Stay on top of the data and drug diversion risks that threaten your organization with Senseon’s Physical Security Breach Roundup. We bring you the most recent physical data breach and drug diversion announcements each month. If you want to learn more about what you can do to minimize the risk of your facility ending up on this list, we can help.
A judge has ruled that Flowers Hospital in Alabama must pay victims of a 2014 breach.
The judge recently approved a settlement between the hospital and 1,200 affected patients whose information was stolen from the hospital back in 2014. Flowers will pay the victims up to $150,000, with no punitive damages, and individual damages capped at $5,000.
The suit highlighted the hospital’s negligence in response to a deputy sheriff finding the records in a lab employee’s car during a traffic stop.
The employee later pleaded guilty to routinely taking files from the hospital and selling the information to people who then used it to complete fake income tax returns. With lawsuits filed by victims of breaches increasing, providers should take stories like this as a warning.
A laptop stolen from BCBS of Michigan has the organization scrambling to do damage control.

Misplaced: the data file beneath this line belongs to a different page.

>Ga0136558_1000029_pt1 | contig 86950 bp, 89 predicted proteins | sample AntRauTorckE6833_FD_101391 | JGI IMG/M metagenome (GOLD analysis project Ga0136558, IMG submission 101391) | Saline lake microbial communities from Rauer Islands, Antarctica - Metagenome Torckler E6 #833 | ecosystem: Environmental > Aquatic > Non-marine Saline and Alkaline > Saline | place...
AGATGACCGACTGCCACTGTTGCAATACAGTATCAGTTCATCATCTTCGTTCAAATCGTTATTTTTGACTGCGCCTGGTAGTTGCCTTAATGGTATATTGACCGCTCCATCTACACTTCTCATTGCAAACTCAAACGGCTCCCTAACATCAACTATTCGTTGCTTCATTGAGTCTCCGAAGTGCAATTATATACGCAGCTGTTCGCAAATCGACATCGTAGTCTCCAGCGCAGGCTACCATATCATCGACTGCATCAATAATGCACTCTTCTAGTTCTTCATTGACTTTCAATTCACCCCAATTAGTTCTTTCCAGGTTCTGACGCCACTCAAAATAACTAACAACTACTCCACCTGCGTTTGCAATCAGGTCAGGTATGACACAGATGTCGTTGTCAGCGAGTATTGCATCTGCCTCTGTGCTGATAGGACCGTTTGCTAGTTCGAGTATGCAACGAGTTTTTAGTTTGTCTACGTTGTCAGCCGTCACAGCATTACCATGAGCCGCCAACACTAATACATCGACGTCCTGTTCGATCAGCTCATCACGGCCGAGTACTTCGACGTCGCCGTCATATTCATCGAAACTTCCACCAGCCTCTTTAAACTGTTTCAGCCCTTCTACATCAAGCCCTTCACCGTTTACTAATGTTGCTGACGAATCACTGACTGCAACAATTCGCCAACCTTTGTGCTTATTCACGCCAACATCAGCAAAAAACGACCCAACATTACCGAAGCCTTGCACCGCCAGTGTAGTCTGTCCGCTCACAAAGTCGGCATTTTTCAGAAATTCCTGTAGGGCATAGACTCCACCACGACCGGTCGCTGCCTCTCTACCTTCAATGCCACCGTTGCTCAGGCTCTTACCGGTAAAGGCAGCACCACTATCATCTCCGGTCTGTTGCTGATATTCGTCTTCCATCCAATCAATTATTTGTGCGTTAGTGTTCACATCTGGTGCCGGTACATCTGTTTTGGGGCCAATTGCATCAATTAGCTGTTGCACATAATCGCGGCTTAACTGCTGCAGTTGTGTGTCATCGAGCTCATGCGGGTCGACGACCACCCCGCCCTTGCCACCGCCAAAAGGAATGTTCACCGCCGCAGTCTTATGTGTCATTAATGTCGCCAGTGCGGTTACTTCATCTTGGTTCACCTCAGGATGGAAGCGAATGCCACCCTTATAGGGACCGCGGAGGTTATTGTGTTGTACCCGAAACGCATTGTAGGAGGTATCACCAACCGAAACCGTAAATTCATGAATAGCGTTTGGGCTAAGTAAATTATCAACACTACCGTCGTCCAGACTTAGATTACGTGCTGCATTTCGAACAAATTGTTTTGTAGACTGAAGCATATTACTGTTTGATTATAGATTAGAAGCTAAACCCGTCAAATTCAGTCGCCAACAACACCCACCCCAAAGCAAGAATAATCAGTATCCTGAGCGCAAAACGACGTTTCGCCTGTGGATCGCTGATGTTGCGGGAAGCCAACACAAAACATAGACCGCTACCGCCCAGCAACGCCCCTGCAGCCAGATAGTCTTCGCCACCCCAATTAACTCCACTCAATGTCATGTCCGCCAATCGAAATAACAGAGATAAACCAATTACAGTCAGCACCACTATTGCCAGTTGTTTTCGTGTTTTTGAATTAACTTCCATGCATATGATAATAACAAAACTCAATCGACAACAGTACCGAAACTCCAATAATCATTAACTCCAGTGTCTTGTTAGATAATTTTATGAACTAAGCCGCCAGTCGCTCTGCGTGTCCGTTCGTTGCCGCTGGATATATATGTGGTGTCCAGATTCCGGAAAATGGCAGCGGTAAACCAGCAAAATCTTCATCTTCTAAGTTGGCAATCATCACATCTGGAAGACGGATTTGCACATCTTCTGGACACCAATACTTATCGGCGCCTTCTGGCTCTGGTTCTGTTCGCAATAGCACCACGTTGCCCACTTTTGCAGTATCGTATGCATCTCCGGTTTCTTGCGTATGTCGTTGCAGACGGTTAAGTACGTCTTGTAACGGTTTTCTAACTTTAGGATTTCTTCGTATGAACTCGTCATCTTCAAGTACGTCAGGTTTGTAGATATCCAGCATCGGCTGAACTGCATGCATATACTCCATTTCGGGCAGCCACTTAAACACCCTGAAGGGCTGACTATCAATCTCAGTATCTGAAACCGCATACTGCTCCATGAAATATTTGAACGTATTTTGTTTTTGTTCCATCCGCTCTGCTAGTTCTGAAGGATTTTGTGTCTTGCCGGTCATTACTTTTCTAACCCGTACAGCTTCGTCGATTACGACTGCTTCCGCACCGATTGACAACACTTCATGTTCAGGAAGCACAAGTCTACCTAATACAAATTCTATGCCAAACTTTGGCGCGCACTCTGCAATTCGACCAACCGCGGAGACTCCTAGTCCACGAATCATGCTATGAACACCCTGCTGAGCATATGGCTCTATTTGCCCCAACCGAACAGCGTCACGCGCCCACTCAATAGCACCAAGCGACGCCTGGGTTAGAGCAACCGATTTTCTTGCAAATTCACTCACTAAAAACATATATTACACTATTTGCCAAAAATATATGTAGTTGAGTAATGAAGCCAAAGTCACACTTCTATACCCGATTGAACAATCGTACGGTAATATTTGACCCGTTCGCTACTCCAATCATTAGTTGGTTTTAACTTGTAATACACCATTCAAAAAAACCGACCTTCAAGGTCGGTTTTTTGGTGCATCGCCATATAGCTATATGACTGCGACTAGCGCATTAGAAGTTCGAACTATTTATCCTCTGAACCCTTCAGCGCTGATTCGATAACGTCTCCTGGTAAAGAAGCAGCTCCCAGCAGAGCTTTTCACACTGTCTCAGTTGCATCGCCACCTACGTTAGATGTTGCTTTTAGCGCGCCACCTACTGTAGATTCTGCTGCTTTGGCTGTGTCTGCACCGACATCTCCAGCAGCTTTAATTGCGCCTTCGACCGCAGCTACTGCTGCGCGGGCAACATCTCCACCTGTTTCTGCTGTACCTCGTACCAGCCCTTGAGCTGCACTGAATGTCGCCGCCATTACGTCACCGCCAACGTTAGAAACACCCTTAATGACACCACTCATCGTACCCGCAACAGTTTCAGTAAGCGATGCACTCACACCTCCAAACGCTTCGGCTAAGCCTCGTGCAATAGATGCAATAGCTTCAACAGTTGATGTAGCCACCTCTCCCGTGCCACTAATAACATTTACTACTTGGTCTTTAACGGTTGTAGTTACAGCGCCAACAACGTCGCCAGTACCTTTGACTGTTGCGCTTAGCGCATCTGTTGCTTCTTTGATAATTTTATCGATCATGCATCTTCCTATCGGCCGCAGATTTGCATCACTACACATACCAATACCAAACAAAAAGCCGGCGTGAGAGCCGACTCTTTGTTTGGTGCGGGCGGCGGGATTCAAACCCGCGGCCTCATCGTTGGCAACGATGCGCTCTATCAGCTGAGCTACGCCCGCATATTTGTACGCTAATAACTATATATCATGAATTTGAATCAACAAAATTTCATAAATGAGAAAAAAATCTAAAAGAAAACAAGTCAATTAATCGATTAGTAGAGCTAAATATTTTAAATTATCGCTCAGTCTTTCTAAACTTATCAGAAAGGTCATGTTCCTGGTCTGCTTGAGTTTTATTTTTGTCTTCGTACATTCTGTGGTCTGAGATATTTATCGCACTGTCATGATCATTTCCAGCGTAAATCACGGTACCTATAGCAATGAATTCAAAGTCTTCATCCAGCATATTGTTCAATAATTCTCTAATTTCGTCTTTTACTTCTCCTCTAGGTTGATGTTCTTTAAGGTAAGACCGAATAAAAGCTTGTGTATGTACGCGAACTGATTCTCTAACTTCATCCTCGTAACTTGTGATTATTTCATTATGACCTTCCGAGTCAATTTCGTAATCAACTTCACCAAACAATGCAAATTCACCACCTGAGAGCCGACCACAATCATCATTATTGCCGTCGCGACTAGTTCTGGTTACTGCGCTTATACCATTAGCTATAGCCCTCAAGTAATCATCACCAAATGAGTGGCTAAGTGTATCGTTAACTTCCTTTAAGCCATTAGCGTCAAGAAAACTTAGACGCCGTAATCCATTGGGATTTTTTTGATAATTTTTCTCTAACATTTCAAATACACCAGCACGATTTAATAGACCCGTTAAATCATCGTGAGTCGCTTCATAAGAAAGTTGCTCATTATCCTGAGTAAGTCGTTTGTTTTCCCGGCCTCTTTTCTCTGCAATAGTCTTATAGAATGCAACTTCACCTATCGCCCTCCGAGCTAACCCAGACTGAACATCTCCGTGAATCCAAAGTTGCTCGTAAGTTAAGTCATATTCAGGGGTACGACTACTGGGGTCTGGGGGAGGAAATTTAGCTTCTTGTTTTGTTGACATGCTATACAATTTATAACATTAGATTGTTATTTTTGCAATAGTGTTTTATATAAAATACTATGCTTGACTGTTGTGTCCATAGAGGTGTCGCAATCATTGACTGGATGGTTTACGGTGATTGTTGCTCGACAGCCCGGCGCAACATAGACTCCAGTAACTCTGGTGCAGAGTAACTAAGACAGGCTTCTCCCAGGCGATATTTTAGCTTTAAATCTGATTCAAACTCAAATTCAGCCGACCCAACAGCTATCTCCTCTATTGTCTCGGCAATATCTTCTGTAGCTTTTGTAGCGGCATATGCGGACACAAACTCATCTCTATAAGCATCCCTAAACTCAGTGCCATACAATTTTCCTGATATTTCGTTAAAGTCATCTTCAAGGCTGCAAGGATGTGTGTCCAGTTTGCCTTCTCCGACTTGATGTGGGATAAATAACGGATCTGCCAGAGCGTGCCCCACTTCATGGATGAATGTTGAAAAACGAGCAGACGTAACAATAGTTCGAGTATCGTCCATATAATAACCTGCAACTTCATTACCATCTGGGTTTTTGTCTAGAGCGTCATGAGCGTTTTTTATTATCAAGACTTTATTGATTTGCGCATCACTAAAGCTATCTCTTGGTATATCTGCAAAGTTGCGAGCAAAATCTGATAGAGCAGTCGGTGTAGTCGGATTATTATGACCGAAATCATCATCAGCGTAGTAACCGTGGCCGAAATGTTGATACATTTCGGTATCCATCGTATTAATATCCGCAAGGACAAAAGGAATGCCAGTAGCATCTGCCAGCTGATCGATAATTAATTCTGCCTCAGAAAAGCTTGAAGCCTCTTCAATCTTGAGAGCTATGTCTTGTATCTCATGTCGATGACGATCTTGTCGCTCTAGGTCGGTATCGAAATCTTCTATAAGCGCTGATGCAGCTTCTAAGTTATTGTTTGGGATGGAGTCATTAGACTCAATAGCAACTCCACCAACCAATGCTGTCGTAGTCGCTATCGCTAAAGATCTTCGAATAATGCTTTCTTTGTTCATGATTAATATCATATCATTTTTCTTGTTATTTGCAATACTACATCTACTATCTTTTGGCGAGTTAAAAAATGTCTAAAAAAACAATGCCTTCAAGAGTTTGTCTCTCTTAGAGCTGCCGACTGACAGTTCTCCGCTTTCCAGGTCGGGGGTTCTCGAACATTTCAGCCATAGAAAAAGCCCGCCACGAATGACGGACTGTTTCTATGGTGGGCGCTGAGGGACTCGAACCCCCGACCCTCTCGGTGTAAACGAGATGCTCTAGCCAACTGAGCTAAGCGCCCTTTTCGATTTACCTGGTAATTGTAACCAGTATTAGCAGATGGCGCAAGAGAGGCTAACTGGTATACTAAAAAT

While the laptop itself was password-protected and encrypted, the employee’s access credentials may have been at risk of being compromised. BCBS is currently in the process of taking a new look at policies and procedures so they can implement new safeguards.
A Grand Rapids nursing facility finds itself doing a lot of explaining after one of their employees kept over 1,900 opioid tablets for herself.
The diversion occurred over a 2-year period. According to an investigation by the Minnesota Department of Health’s Office of Health Facility Complaints, other staff members were aware of the theft but failed to report any issues out of fear of retaliation by management and the employee themselves.
The facility, Majestic Pines Senior Living, is blaming the diversion on an employee manipulating the system in a way that was not easily detected. At the same time, senior special investigator, Darin Hatch, found that several family members had notified staff of concerns regarding missing medication.
Hatch found that staff members reported the employee creating an unnecessary “overflow area” in her office in a filing cabinet which no one else had access to.
A study out of the AJMC found that breaches were associated with a 64% increase in advertising expenditures in the 2 years after the breach.
The study included nonfederal acute care inpatient hospitals between 2011 and 2014 and concluded that the increased spending was due to efforts to manage the hospital’s image and minimize patient loss to competing facilities. It also highlighted the fact that the costs could be avoided through better data security.
Do any of these incidents sound familiar to you? Is it time to re-evaluate your physical security practices? Senseon’s multi-faceted physical security offerings can be an integral part of any proactive facility’s PHI security initiatives.